The content of this blog is my personal opinion only. Although I am an employee - currently of Nvidia, in the past of other companies such as Iagination Technologies, MIPS, Intellectual Ventures, Intel, AMD, Motorola, and Gould - I reveal this only so that the reader may account for any possible bias I may have towards my employer's products. The statements I make here in no way represent my employer's position, nor am I authorized to speak on behalf of my employer. In fact, this posting may not even represent my personal opinion, since occasionally I play devil's advocate.

See http://docs.google.com/View?id=dcxddbtr_23cg5thdfj for photo credits.

Saturday, October 13, 2012

User Interface Designers neglect Nesting and Linking

A common problem of user interface designers is that they neglect hierarchy and linking.

E.g. for note-taking programs: sometimes you want a note within a note, a note attached to a note.

E.g. for calendar programs:

  • notes on calendar items
  • links between calendar items
  • to-do lists and checklists attached to calendar items
For to-do lists and checklists:
  • notes on the top level lists and checklists
  • notes on individual items
  • links to calendar items
  • checklists nested within checklists
  • checklists nested within each other and linked to each other
    • e.g. when I go travelling on business I take all of the electronics I lug around every day, ++
For reminders: (which I am only recently realizing are distinct objects in their own right)...

You get the picture: all of the basic data types of my imaginary PIM (Personal Information Manager)
  • text notes
  • drawings and bitmaps (e.g. screen captures, although I still like vector grapics)
  • time scheduling and tracking
    • recording: diaries, logs, and journals
    • scheduling and planning:  calendars and schedules
      • hey, writing this made me realize that schedules and to-do lists and checklists are related
        - e.g. might want to reuse a schedule/plan for arranging a trip or a meeting - I guess that is like a template for a trip on a travel website - and when instantiating such  a template drop items onto your calendar/schedule relative to the target date (although likelihood is that you will tweak the dates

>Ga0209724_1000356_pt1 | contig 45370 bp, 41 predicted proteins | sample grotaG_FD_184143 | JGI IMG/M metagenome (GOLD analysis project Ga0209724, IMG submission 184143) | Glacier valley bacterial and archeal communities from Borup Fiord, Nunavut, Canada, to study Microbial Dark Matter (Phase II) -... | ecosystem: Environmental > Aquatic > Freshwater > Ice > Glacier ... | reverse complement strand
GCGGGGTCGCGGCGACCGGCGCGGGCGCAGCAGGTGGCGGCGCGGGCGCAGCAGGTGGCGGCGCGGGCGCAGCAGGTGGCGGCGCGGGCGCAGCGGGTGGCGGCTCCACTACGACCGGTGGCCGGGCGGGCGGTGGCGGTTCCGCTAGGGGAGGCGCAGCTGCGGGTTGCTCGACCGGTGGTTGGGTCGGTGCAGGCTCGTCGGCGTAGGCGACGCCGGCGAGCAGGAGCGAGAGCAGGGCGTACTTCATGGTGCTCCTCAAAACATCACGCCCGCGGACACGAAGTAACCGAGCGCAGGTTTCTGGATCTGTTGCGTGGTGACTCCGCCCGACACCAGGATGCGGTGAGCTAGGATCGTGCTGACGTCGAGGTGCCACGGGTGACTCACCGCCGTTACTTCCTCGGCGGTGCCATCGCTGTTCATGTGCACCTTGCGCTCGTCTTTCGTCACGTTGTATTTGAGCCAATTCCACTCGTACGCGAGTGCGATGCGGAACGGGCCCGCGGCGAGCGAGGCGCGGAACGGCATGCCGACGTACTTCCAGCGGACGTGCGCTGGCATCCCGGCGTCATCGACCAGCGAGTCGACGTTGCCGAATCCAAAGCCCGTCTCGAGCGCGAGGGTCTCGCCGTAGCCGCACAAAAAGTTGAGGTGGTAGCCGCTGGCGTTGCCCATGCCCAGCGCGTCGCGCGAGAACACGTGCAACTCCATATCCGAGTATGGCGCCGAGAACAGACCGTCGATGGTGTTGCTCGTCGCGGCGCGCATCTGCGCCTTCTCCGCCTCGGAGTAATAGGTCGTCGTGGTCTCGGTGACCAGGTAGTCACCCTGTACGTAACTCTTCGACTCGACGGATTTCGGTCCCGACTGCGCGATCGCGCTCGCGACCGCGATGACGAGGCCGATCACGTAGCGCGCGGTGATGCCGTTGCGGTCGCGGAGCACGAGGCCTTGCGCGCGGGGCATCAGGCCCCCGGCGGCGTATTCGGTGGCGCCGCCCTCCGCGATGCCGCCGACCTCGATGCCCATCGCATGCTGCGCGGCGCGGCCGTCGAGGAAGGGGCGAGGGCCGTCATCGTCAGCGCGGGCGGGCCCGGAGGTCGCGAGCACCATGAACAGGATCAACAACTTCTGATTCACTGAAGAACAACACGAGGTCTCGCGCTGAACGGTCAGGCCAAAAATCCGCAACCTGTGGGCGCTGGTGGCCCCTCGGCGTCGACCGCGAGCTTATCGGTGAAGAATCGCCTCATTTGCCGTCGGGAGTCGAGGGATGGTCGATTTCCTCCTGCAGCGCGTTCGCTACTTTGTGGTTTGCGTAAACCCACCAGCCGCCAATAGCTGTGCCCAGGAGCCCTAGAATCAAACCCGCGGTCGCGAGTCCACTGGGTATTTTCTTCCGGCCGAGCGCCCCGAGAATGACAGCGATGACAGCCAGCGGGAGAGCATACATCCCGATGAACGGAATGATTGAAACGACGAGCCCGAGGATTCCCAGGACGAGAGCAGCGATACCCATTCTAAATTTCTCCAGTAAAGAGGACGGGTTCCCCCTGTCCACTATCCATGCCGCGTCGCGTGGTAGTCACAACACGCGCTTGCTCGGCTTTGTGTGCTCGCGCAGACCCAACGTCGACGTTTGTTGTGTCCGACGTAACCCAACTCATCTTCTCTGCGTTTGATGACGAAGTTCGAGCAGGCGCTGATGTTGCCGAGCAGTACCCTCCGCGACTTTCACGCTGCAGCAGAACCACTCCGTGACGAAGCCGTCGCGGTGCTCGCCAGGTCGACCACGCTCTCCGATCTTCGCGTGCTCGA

... and I am sure that I have forgotten some ...

All need the ability to be embedded in other objects, and to have other objects embedded in them.

(I want to say "of course there will be leaf types" ... but do there need to be?  Can we come up with a rendering scheme that is completely self recursive, without having to introduce leaf types (like TextNote, versus TextNoteThatCanHaveOtherStuffEmbeddedWithinIt). Certainly a data representation like XML, without DTDs, can be completely self recursive[*])

([*]: actually, it seems, based on tests, that DTDs permit recursion.  Which is okay by me: I like being able to have DTDs, as long as they can be optional.)


Andy "Krazy" Glew said...

Example in point: labels (e.g. on Blogger and in Gmail - and in the patent tagging effort at a former employer).

So many tagging systems start off "flat". No hierarchy.

Grudgingly they may later add hierarchy. Which basically means that you can tag something A/B.

But I haven't seen many tagging systems that allow linking.

What you really want is that tagging something B will imply A/B. Or A.

By which I mean "in the tag database, i.e. the database of tags and their meanings (as opposed to the database of objects that are tagged) when you tag an object B also tag it A, or A/B". And maybe some user interface.

Note that this may just be a default. I.e. you may not want all Bs to be As or A/Bs. But you may want that to the default, suggested.

I.e. most of my posts about PIMS (Personal Information Management Systems) also apply to CIMS (Collaborative Information Management Systems). But perhaps not all.

Going further: I may want B to be A/B and also A/C. I.e non-struct hierarchy. Linking. Perhaps DAG.

But I may want non-DAG - B to imply A or A/B, and A to imply B, or B/A as a default.

This is what I always hoped Bll Joy was going to solve. Some elements of a query path commute, and some do not.

Andy "Krazy" Glew said...

But these blog comments are more of an example of the problem: AFAIK yoy cannot label comments independent of the original blog item they apply to.

Andy "Krazy" Glew said...

Or link specifically to a comment... Surely....

Andy "Krazy" Glew said...

I'll give Google Tasks credit - at least they understand the notion of subtasks.

Although they lose: AFAIK their task lists cannot be nested.

And the tasks themseelves are simple text. No links or inclusions.

Moreover, "Due Date" is applicable to only some classes of tasks.

Andy "Krazy" Glew said...

GTask lists do not have hierarchy or nesting. (Some lists should be sublists of other lists.)

Andy "Krazy" Glew said...

GTasks - can merhge split tasks by typin carriage enter or deleting at end of task title.

It is as if just editing lines of text in a file.

Error prone.

Andy "Krazy" Glew said...

In the "Sort by Due Date" view, any notion of subtask hierarchy is lost. You just see the subtasks. There doesn't

Andy "Krazy" Glew said...

If you move a subtask to a different task list without moving the paent, the super-sub task relationship is lost.

Andy "Krazy" Glew said...

There is no way to see all tasks from all lists at the same time.

What I really want is for tasks to be like Google Calendars - grouped, and I can turn particular groups on and off in my view.